Since she twisted and damaged her knee in the stupid quad bike accident in June last year, my life has consisted of going to work in a demanding job and then running around after her (moving cups of coffee from room to room etc).  Now I am off sick we spend nearly all of our time together.

She grew up here and so has a network of old friends.  I didn't, so have no real friends here and I have never really liked this town or thought of it as 'home'. In fact to call it a 'city' is almost a joke - it's a small town full of pawnbrokers and pound shops.  Thankfully I work in and identify more with a real city half an hour away on the metro.

I'm not allowed to drive now due to my condition so Gladys has to ferry me about or I take the bus or metro.  So I stand on a train full of smelly, foul-mouthed, snot-faced kids, swearing, shouting and taking pictures of each other on their expensive mobiles (how do they afford them?) and cling on for dear life while being whacked by the rucksacks that they seem oblivious are hanging off  their backs.  It is a fucking strain when you have just come off a linear accelerator.

We weren't able to have a holiday last year due to her accident so I/ we haven't been able to get away anywhere for a whole year so I feel stuck here.

I am 2/3 of the way through my daily treatments (although  I am sick and tired of going to the hospital for treatment every day) and I did get paid today.  So really, I shouldn't grumble.

But I feel like I am imploding.  My head is an untidy mess. I feel like shit and just wanted to get it out of my system.  So there.

Friday, 22 January 2010

Half Way Through

Today was my 14th radiotherapy treatment which means I am now half way through the programme of 28 treatments.  Hurrah!

The side-effects are catching up with me slightly.  I have developed a sore(ish) patch on the right side of my head.  The radiographers have told me this is the area that will be affected by hair loss from where the beams are being directed in my treatment.  "On the other hand", they have said "You might be one of the 'lucky ones' whose hair doesn't fall out".  Apparently it's all to do with the strength of your follicles.  My father (see below) had a shock of hair and never lost any as he got older - it just went grey and then white but remained as thick as ever.

So, who knows, I might have inherited his strong follicles?

Either way I have been given some hydrocortisone cream to rub in to ease the discomfort, which feels a bit like mild sunburn at this stage.  No hair on the pillow yet other than Gladys's (who has a magnificent crop which she refers to as 'big') and the occasional cat hair (how does that happen?).

Also I am starting to 'micro-sleep' which can mean me drifting off in the middle of conversations and then 'coming to' and continuing where I left off.  These little 'excursions' are actually quite pleasant and varied - I have, so, far tucked into a summer pudding, had a conversation with Jimmy Savile (how's about that then?), solved many seemingly intractable personal, social and international problems, and on it goes, all without the aid of drugs, legal or otherwise.  Or perhaps I am just, finally going bonkers.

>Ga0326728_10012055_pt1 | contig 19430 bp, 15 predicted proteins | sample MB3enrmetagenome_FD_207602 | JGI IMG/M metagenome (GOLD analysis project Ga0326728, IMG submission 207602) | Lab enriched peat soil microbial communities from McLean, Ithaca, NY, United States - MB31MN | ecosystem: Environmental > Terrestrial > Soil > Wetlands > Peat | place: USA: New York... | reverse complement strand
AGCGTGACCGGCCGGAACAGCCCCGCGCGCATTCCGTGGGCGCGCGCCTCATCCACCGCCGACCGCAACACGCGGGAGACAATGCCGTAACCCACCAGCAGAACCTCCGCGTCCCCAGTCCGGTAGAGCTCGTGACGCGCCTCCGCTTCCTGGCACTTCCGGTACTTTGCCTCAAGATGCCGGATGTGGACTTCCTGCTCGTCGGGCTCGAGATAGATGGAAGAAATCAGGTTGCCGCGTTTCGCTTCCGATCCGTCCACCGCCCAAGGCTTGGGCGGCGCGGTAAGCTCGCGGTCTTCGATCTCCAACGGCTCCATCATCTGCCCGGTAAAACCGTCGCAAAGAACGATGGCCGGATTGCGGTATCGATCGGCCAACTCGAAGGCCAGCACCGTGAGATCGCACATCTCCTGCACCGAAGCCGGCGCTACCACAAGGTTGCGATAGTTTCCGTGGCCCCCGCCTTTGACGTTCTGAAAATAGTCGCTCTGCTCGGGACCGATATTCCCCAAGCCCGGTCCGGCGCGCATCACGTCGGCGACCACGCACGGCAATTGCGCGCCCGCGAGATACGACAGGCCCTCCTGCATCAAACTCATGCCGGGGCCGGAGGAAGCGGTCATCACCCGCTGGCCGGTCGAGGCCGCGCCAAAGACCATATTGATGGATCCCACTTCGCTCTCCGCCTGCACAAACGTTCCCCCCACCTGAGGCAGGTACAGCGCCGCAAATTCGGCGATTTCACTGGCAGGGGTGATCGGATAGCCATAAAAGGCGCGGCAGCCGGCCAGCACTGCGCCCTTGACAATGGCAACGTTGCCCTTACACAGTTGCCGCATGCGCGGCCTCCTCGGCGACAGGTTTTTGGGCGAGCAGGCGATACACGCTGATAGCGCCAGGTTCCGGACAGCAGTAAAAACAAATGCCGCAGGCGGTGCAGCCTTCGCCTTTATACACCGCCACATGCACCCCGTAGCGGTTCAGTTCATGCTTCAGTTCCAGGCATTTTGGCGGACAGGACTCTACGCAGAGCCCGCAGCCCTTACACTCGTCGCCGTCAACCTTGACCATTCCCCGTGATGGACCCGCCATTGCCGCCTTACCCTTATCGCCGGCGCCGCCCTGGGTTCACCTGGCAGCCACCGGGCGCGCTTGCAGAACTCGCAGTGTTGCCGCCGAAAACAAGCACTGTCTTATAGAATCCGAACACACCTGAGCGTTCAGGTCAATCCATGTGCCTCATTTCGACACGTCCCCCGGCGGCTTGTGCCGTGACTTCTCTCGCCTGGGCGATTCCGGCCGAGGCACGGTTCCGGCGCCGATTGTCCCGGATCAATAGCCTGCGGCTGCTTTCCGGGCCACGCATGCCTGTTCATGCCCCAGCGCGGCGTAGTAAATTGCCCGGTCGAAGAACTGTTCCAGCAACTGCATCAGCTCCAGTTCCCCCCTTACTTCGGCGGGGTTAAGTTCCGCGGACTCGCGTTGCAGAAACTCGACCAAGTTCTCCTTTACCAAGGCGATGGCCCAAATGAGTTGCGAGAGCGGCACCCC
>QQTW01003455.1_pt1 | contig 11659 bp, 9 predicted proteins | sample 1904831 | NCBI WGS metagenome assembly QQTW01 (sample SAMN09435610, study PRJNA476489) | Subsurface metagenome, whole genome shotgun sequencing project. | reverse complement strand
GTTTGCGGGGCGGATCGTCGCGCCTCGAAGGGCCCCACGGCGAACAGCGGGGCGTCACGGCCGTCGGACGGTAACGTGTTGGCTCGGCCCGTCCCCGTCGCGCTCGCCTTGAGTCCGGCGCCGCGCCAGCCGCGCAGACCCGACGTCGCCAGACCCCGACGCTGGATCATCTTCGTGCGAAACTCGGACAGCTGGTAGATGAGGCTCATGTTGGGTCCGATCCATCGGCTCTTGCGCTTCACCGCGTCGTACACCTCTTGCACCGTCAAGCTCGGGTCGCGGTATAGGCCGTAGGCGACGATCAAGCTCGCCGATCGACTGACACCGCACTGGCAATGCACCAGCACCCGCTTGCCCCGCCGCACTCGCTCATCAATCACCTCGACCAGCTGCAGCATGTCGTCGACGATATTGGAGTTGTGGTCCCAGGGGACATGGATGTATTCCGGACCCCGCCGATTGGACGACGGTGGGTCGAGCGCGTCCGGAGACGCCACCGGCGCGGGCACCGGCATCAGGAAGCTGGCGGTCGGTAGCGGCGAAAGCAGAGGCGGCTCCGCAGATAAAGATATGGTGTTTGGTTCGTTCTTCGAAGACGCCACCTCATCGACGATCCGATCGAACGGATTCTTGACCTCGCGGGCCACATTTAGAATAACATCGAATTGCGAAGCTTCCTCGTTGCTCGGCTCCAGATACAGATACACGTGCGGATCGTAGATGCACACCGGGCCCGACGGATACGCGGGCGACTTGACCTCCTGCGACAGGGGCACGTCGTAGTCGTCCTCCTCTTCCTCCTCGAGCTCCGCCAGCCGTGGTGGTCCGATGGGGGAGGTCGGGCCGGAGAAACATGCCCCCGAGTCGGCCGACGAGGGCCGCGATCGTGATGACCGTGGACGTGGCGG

The unnerving thing for Gladys is that she sees me sleeping but I always seem to re-enter the conversation at the moment I left it.  It could, of course be something to do with many of her 'conversations' actually being soliloquies...Nuf sed.

Anyway, half way through and then on we go for the remaining 14 treatments.  We had a minor celebration by treating ourselves to a pleasant lunch at Chinese Buffet in the Metro Centre.

And so to bed (yawns).

Tuesday, 19 January 2010

Big Sale Now On!

We are both so knackered after our recent experiences, we have decided we'll need a holiday to look forward to when this lot is all over  We deserve it don't we?

There are some conditions for this as follows:
  1. I stop wandering around glassy-eyed, dropping and breaking things and have an attention span greater than a gnat.
  2. Gladys isn't hopping about one one leg shouting "ouch!" and looking like a lost pirate.
  3. We have enough money.
Items 1 & 2 have largely been taken care of.  All that can be done either has been done, or is happening.  Time is all that's needed.

For item 3, as luck would have it, Gladys has copped for a bunch of air-miles (27,000) from a previous holiday which need using up fairly soon.  To make up the balance some hard cash is needed, so Gladys has organised a BIG SALE on eBay.

She has a huge obsession for collecting bags, shoes and a few other things..  Now, I'm not saying that's bad, or even unusual.

It's just that our relatively modest apartment is now full what I call 'clutter' and Gladys calls 'art' - hanging on door handles, tumbling out of wardrobes.  You find it, she'll fill it.

So to kill two birds with one stone - raising holiday dosh and helping Gladys overcome her addiction, get yourself over to her BIG SALE on eBay.  There are still plenty of bargains to be had!

Sunday, 17 January 2010

iPhoto '09